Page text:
Jonathan Lofgren receives the Collegiate Recovery Cornerstone Award for Student Support
Using his personal story of recovery and not having a place on-campus to support him while he was in school, Lofgren was inspired to create a space for the students he worked with. “They [didn’t] have a place on campus where they can just be themselves and not really worry about stigma,” said Lofgren. “And get the kind of peer-to-peer support that is so vital to academic success, but also really vital to recovery success.”
The College’s Collegiate Recovery Program (CRP) founded by Lofgren in 2017 is the 1st CRP at a 2-year institution in Minnesota. Lofgren said he was also inspired by Augsburg University’s collegiate recovery program and eventually the university became a partner for Minneapolis College’s Program. The CRP is coordinated by the Dean of Students and employs a part-time addiction counseling professional, two part-time student workers as well as multiple individual personal recovery coaches.
Earlier this year, Lofgren received the Collegiate Recovery Cornerstone Award for Student Support from the Association of Recovery in Higher Education (ARHE) for his work at Minneapolis College.
“It’s really a big affirmation that the program I was fortunate to have founded, done the research for and started here at Minneapolis College is having the kind of impact that somebody would recognize,” said Lofgren. He also teaches in the Addiction Counseling Program at the College and serves as CRP Coordinator. “It’s one of those collaboration awards that is so deserved by the whole team that’s involved with our Collegiate Recovery Program.”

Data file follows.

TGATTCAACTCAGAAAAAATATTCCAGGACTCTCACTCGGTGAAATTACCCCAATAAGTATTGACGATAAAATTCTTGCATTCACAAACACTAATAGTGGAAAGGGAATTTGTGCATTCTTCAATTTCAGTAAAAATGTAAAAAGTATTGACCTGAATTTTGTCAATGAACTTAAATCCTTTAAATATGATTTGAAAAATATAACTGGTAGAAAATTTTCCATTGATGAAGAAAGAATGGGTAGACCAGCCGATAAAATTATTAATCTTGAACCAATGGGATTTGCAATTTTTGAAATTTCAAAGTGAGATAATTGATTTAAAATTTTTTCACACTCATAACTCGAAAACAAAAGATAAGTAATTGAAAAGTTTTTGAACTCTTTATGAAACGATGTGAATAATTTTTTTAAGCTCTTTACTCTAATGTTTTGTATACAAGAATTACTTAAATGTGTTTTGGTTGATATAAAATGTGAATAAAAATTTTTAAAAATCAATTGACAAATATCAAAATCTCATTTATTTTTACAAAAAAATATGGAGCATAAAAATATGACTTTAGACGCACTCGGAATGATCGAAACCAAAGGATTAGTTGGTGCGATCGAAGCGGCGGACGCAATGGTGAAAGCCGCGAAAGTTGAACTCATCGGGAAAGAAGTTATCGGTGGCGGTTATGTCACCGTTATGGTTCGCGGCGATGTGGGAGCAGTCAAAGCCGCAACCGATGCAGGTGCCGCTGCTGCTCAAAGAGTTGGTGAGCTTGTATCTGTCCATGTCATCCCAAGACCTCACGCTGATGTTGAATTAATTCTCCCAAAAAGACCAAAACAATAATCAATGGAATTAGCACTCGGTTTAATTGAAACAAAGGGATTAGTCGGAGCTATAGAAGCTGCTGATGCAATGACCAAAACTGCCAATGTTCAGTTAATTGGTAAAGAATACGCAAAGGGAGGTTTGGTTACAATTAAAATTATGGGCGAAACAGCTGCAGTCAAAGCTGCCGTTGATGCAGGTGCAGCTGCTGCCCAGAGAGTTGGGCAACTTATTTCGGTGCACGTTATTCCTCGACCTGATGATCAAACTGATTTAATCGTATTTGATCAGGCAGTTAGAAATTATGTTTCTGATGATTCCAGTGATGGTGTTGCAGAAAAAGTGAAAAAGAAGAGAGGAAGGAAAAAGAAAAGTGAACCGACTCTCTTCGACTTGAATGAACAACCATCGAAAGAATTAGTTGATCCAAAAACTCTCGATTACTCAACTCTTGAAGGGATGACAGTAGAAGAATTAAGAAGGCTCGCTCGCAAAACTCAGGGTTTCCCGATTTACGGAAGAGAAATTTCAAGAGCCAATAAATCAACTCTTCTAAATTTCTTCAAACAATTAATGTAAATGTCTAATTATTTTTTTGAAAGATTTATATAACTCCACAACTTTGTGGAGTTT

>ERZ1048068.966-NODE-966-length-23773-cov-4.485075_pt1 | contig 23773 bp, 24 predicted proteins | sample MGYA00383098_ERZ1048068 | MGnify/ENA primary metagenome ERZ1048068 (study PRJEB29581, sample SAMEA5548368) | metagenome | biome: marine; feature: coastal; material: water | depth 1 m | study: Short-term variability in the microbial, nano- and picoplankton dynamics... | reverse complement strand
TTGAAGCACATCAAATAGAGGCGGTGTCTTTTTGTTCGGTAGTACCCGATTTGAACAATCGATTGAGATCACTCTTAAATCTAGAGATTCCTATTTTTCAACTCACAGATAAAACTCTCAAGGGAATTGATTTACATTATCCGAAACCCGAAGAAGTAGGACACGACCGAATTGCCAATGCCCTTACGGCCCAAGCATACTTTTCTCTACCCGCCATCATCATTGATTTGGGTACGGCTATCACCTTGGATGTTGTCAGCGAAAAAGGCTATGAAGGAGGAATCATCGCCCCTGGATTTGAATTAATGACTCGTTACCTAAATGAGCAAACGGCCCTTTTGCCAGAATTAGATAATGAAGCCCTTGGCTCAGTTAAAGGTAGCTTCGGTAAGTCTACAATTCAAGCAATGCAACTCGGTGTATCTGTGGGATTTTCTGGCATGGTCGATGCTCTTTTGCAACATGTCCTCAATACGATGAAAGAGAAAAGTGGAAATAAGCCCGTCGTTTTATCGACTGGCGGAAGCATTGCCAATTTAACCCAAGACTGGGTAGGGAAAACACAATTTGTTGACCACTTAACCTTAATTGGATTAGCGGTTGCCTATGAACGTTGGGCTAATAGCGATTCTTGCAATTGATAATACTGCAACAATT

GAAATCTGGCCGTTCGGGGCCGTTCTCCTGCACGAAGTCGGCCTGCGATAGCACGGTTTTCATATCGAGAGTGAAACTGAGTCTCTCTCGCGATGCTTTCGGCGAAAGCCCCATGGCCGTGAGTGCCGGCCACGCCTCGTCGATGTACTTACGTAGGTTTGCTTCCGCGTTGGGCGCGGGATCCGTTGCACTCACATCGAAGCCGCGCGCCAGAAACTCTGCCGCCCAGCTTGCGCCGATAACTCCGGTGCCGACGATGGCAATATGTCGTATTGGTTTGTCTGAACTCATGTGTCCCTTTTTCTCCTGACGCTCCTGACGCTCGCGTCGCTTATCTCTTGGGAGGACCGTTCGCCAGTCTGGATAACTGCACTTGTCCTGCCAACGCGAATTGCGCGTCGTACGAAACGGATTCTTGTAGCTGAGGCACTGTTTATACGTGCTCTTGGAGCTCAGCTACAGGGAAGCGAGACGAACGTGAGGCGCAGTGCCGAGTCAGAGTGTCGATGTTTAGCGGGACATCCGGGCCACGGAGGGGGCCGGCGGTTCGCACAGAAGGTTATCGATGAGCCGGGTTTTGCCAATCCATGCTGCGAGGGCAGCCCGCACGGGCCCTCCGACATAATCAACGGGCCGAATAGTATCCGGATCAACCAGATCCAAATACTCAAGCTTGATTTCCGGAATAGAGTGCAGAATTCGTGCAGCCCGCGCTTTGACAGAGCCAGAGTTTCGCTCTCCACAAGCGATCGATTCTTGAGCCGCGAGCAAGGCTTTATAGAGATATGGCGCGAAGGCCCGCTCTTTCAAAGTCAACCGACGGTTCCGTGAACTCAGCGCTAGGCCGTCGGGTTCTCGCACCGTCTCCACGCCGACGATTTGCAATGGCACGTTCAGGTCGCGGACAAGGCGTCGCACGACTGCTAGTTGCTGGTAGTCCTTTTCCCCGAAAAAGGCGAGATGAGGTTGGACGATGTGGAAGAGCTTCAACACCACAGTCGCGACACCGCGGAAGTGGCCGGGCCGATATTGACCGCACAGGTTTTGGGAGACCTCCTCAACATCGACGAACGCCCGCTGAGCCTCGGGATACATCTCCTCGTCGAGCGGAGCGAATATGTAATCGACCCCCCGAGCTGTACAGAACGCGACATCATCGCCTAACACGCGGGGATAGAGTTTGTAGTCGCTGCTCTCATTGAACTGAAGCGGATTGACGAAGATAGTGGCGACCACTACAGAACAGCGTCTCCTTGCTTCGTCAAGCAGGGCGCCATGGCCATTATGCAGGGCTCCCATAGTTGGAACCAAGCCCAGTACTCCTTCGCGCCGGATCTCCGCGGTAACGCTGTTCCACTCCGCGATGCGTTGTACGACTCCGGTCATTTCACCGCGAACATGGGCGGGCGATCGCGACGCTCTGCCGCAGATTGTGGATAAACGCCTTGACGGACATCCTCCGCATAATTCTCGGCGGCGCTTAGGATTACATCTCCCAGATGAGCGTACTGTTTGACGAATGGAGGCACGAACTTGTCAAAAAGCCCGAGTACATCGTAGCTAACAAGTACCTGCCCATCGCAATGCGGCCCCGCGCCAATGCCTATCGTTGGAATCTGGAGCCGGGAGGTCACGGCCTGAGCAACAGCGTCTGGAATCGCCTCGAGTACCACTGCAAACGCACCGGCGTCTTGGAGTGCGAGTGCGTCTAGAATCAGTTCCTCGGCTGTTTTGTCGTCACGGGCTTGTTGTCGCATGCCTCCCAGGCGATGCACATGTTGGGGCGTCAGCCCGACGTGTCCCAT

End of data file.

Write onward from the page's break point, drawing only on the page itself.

With over 30 years of experience in long-term recovery and behavioral health and education experience, Lofgren says the students are his biggest motivator to continue his work in the field.
“Just seeing them come through our program and take their place in the community, that’s really a reward,” said Lofgren. “Now they are bosses of programs and they're getting interns from our program. Former students are sending their own clients to be in the Collegiate Recovery Program to learn how to be a counselor or learn another trade. It’s a big motivator to see them take a place in our field.”
Lofgren also served as the chair of a committee dedicated to creating more educational opportunities for students of color at the school, specifically black male students.
“When I first started here at Minneapolis College there was a big disparity with education outcomes for first-time, full-time black male students in particular,” said Lofgren. “Service to my community is really important, especially to the underserved.” This committee created the Students of African American Brotherhood and Students of African American Sisterhood which eventually became the African American Education Empowerment Program (AME).
For more information, visit the CRP webpage.